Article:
But what is that bright red ribbon doing on that seam gage? Please explain, as you always have a good reason.
    And a special thank you for mentioning BBC’s Women’s Hour, which I now enjoy **no end** each day. Blighty does seem light years ahead of us in some ways. (wink!)
    del

  5. Kathryn Evans says:

    I love this.

  6. Lynsey says:

    This looks a lovely kimono gown to wear, very classy! I made one following an online tutorial but it’s not really wide enough and won’t stay closed, the extra ties might help if it will reach that far although seeing yours makes me want to make another one.

  7. Perfect timing for this post as DD has decided she wants a knee length kimono. Which then of course means I need a new sewing book. Oh, noes! *g*

  8. Birgitte says:

    Kimonos for hotel rooms are the best! I made one in a decent quality polyester and a funky digital floral print, and I use it pretty much *every day* while I float around in my apartment waiting for the door to buzz with a delivery of flowers, which I will open in my kimono, smokey eyes and a cigarette with one of those long slender holders so it’s all out of a parisian 1920s sort of scene. Or something like that. Kimonos lets you dream!

  9. dr P says:

    Great tip for the internal tie….you don’t want to give anyone a free show!

  10. Giorgia says:

    big thumbs up for the fabric! I wonder if your version also flaps a little on the back of the band? Behind the neck. I made one a few months ago for a friend and I couldn’t figure put why it was flapping flat on itself. I couldn’t make it out from your picture but have been wondering since if it was my cutting of the fabric or the pattern style :/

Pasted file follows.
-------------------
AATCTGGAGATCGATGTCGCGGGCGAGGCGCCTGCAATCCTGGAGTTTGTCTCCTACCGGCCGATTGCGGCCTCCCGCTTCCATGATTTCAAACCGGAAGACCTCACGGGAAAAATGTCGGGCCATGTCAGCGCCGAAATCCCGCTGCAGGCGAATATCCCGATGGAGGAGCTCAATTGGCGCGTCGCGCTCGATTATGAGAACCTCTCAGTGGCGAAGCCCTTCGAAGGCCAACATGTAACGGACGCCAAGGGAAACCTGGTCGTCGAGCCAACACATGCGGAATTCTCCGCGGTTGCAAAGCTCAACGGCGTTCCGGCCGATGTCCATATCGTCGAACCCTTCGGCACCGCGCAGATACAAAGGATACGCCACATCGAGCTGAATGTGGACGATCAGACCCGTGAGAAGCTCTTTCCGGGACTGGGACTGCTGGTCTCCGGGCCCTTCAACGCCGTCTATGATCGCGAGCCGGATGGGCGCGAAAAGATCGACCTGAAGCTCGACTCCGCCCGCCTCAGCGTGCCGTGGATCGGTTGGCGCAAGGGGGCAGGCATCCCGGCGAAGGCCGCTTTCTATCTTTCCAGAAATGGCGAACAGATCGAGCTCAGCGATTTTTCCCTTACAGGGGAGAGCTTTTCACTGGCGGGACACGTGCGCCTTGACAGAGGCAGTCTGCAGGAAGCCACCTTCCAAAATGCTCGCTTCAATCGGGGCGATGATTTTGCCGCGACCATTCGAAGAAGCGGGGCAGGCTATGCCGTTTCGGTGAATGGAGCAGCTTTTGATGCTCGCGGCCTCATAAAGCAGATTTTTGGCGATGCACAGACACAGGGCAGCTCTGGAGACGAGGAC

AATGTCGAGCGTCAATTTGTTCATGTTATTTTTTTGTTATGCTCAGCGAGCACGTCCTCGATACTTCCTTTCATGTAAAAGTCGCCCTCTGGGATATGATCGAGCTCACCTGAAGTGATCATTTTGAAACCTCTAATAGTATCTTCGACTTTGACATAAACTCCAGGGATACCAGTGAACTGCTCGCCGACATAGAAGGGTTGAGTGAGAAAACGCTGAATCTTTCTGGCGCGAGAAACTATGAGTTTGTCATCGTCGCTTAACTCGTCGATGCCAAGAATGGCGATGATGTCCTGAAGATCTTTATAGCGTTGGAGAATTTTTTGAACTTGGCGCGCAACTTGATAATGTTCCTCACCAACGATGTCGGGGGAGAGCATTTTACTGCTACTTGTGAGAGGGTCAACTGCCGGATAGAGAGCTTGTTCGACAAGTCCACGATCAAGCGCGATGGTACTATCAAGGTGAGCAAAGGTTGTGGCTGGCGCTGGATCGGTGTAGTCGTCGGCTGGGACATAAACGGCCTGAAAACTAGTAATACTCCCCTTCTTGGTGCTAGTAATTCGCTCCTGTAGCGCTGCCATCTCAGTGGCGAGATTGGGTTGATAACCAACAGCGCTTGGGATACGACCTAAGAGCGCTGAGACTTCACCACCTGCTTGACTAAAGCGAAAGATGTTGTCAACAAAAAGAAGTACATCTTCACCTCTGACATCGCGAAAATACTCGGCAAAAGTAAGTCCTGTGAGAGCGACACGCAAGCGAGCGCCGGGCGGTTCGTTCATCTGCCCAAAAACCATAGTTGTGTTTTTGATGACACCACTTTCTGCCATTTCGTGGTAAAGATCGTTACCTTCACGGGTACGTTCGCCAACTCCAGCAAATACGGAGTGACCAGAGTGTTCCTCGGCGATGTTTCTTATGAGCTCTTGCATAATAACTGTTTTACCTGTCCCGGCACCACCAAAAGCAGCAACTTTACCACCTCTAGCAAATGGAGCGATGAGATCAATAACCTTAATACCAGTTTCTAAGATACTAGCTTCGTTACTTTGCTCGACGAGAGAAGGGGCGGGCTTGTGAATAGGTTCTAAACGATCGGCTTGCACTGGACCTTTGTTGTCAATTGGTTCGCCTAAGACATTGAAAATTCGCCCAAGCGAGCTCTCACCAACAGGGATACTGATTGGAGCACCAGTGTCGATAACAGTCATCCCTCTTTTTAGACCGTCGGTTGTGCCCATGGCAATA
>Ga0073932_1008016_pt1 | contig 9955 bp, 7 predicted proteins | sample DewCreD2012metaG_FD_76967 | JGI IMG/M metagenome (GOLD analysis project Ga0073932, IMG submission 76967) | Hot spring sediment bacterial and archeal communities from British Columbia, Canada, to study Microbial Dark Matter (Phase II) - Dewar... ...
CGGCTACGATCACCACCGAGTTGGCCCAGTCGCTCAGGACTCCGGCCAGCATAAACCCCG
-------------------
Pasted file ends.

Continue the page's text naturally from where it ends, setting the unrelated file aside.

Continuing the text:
• Hi and great question! The back collar can stand proud of flap a bit (!), although mine seems to settle with wear. This is definitely down to kimono design. That back section is very wide, compared to the back piece of my original dressing gown. (Worth remembering that kimonos are basically an arrangement of oblongs.) On future makes, it might be worth scooping out the back neckline a bit more.

  11. I love a good quilting cotton for a bathrobe. Always cool, folds down to a small wadge in the suitcase, essential for those of us who do not fit the OSFA offerings of hotels. It may not drape as well but it is nicer to wear, stays closed, and the creases fall out fast enough.
    Having said that, J’adore your lemony version! It’s glorious!!! Must be lovely to wear!

  12. Irene says:

    My old favourite dressing gown is in a knit fabric and has a shawl collar, buttons down the front and detachable fur collar… I feel like Joan Collins in it. Have looked for a replacement for years – purchased it on a whim when it was very expensive but cost-per wear must be ~2p now as I’ve worn it every day for 20 years. Washes like a dream but now rather bobbly. I’ve never really liked kimonos but love the fabric of yours.

  13. PsychicKathleen says:

    Beautiful fabric! And the kimono is really all about the fabric isn’t it? I love how you emphasize that too 🙂 Seamwork (Colette patterns) has a great kimono that Mel in our sewing group has made upteen times for herself and all her friends and family 🙂 They make great gifts because the fit is pretty easy.

  14. Janet says:

    ‘She wore lemon, but never in the daylight’. OK, maybe the last part isn’t quite right, but still. This is a fabulous dressing gown, and you’ve got me wondering if it would work for me in cotton voile. (I have a pathological fear of slippery fabrics.)

  15. sophie o. says:

    stunning print!! and thanks for all the tips, I’m planning to make one for myself

  16. Gail says:

    Lovely. That lemon print is taking me back to the Almalfi Coast!

  17. esewing says:

    Fabulous print ! My dressing gown is far less flattering , might have to give this a go !